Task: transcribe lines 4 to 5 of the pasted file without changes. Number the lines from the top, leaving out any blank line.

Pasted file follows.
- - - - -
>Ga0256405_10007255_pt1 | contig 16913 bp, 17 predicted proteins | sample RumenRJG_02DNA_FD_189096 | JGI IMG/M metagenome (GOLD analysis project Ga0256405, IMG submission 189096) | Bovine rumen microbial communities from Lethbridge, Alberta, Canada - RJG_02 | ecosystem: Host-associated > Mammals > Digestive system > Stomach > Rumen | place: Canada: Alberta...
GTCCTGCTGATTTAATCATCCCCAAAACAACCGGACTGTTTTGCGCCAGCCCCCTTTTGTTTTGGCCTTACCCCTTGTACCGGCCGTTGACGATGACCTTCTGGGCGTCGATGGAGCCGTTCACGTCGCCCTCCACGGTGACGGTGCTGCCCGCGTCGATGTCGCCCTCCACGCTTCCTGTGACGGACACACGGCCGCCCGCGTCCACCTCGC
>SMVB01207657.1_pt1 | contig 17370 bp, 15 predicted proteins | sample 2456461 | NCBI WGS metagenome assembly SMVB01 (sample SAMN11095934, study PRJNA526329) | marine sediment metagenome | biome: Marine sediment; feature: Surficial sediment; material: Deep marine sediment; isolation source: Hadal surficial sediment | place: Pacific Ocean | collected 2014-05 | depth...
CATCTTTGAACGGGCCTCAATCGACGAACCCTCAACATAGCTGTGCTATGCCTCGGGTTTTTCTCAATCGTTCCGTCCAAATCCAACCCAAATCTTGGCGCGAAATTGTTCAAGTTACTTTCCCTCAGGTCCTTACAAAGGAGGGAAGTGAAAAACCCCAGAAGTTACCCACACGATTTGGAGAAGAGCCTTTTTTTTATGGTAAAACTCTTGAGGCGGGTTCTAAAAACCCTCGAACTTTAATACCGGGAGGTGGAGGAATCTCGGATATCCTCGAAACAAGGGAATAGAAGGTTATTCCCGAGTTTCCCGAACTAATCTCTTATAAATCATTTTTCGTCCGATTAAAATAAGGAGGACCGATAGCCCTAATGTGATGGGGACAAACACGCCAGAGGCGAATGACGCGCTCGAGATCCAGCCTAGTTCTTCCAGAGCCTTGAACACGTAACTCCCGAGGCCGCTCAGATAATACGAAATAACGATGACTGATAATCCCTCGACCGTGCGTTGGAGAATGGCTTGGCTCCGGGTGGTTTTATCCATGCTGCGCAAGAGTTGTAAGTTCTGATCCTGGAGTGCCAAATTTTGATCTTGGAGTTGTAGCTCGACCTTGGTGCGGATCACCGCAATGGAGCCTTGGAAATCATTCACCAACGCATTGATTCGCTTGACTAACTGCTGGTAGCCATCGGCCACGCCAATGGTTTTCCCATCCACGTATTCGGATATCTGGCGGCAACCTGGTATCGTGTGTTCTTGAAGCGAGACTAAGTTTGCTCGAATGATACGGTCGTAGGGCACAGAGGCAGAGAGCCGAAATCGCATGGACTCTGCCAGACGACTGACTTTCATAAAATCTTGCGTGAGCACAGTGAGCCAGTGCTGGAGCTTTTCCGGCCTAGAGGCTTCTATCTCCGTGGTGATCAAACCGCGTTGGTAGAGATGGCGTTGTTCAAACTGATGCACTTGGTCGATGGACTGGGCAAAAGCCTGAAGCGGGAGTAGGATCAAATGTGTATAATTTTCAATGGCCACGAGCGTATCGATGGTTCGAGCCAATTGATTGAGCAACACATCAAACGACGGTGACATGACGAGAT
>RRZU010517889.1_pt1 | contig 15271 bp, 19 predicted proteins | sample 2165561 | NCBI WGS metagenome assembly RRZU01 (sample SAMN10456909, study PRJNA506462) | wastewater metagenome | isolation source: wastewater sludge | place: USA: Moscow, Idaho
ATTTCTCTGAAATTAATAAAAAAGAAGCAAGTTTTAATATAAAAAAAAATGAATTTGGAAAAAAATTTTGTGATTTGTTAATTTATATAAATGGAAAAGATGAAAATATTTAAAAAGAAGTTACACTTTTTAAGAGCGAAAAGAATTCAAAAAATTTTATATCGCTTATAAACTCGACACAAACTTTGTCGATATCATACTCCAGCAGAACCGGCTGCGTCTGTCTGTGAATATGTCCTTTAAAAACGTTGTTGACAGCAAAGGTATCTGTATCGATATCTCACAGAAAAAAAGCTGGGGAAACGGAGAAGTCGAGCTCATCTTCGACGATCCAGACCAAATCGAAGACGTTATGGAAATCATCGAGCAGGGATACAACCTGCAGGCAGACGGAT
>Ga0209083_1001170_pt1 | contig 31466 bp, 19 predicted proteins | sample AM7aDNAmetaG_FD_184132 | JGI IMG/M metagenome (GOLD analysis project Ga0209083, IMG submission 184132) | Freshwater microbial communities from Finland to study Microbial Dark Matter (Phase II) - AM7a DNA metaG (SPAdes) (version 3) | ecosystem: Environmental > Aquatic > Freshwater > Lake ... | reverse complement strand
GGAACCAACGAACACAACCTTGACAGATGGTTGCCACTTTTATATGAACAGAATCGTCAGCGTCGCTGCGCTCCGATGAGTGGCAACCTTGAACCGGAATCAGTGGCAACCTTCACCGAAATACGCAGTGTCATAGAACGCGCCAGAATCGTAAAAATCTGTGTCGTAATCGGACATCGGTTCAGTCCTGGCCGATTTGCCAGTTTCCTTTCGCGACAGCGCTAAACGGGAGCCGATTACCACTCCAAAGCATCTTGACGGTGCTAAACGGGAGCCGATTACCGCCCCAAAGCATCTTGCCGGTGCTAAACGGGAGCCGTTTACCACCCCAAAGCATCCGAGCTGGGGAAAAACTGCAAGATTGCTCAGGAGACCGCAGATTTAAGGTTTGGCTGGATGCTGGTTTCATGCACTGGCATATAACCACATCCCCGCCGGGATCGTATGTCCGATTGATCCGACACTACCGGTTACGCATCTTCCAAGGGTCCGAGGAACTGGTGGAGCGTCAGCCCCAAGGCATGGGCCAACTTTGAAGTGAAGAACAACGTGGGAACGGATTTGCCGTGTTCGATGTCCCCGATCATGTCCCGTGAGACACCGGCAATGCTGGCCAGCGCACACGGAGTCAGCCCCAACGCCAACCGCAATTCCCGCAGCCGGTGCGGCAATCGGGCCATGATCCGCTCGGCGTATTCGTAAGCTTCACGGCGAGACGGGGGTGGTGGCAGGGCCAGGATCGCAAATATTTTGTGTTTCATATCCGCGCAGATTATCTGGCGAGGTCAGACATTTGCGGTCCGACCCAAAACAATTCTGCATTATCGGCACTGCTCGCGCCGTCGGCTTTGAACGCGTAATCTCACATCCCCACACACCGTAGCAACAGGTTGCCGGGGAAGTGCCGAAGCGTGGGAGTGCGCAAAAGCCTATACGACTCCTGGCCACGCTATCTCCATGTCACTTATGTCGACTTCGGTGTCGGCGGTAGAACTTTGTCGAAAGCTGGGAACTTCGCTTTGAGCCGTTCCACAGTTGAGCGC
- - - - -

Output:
CATCTTTGAACGGGCCTCAATCGACGAACCCTCAACATAGCTGTGCTATGCCTCGGGTTTTTCTCAATCGTTCCGTCCAAATCCAACCCAAATCTTGGCGCGAAATTGTTCAAGTTACTTTCCCTCAGGTCCTTACAAAGGAGGGAAGTGAAAAACCCCAGAAGTTACCCACACGATTTGGAGAAGAGCCTTTTTTTTATGGTAAAACTCTTGAGGCGGGTTCTAAAAACCCTCGAACTTTAATACCGGGAGGTGGAGGAATCTCGGATATCCTCGAAACAAGGGAATAGAAGGTTATTCCCGAGTTTCCCGAACTAATCTCTTATAAATCATTTTTCGTCCGATTAAAATAAGGAGGACCGATAGCCCTAATGTGATGGGGACAAACACGCCAGAGGCGAATGACGCGCTCGAGATCCAGCCTAGTTCTTCCAGAGCCTTGAACACGTAACTCCCGAGGCCGCTCAGATAATACGAAATAACGATGACTGATAATCCCTCGACCGTGCGTTGGAGAATGGCTTGGCTCCGGGTGGTTTTATCCATGCTGCGCAAGAGTTGTAAGTTCTGATCCTGGAGTGCCAAATTTTGATCTTGGAGTTGTAGCTCGACCTTGGTGCGGATCACCGCAATGGAGCCTTGGAAATCATTCACCAACGCATTGATTCGCTTGACTAACTGCTGGTAGCCATCGGCCACGCCAATGGTTTTCCCATCCACGTATTCGGATATCTGGCGGCAACCTGGTATCGTGTGTTCTTGAAGCGAGACTAAGTTTGCTCGAATGATACGGTCGTAGGGCACAGAGGCAGAGAGCCGAAATCGCATGGACTCTGCCAGACGACTGACTTTCATAAAATCTTGCGTGAGCACAGTGAGCCAGTGCTGGAGCTTTTCCGGCCTAGAGGCTTCTATCTCCGTGGTGATCAAACCGCGTTGGTAGAGATGGCGTTGTTCAAACTGATGCACTTGGTCGATGGACTGGGCAAAAGCCTGAAGCGGGAGTAGGATCAAATGTGTATAATTTTCAATGGCCACGAGCGTATCGATGGTTCGAGCCAATTGATTGAGCAACACATCAAACGACGGTGACATGACGAGAT
>RRZU010517889.1_pt1 | contig 15271 bp, 19 predicted proteins | sample 2165561 | NCBI WGS metagenome assembly RRZU01 (sample SAMN10456909, study PRJNA506462) | wastewater metagenome | isolation source: wastewater sludge | place: USA: Moscow, Idaho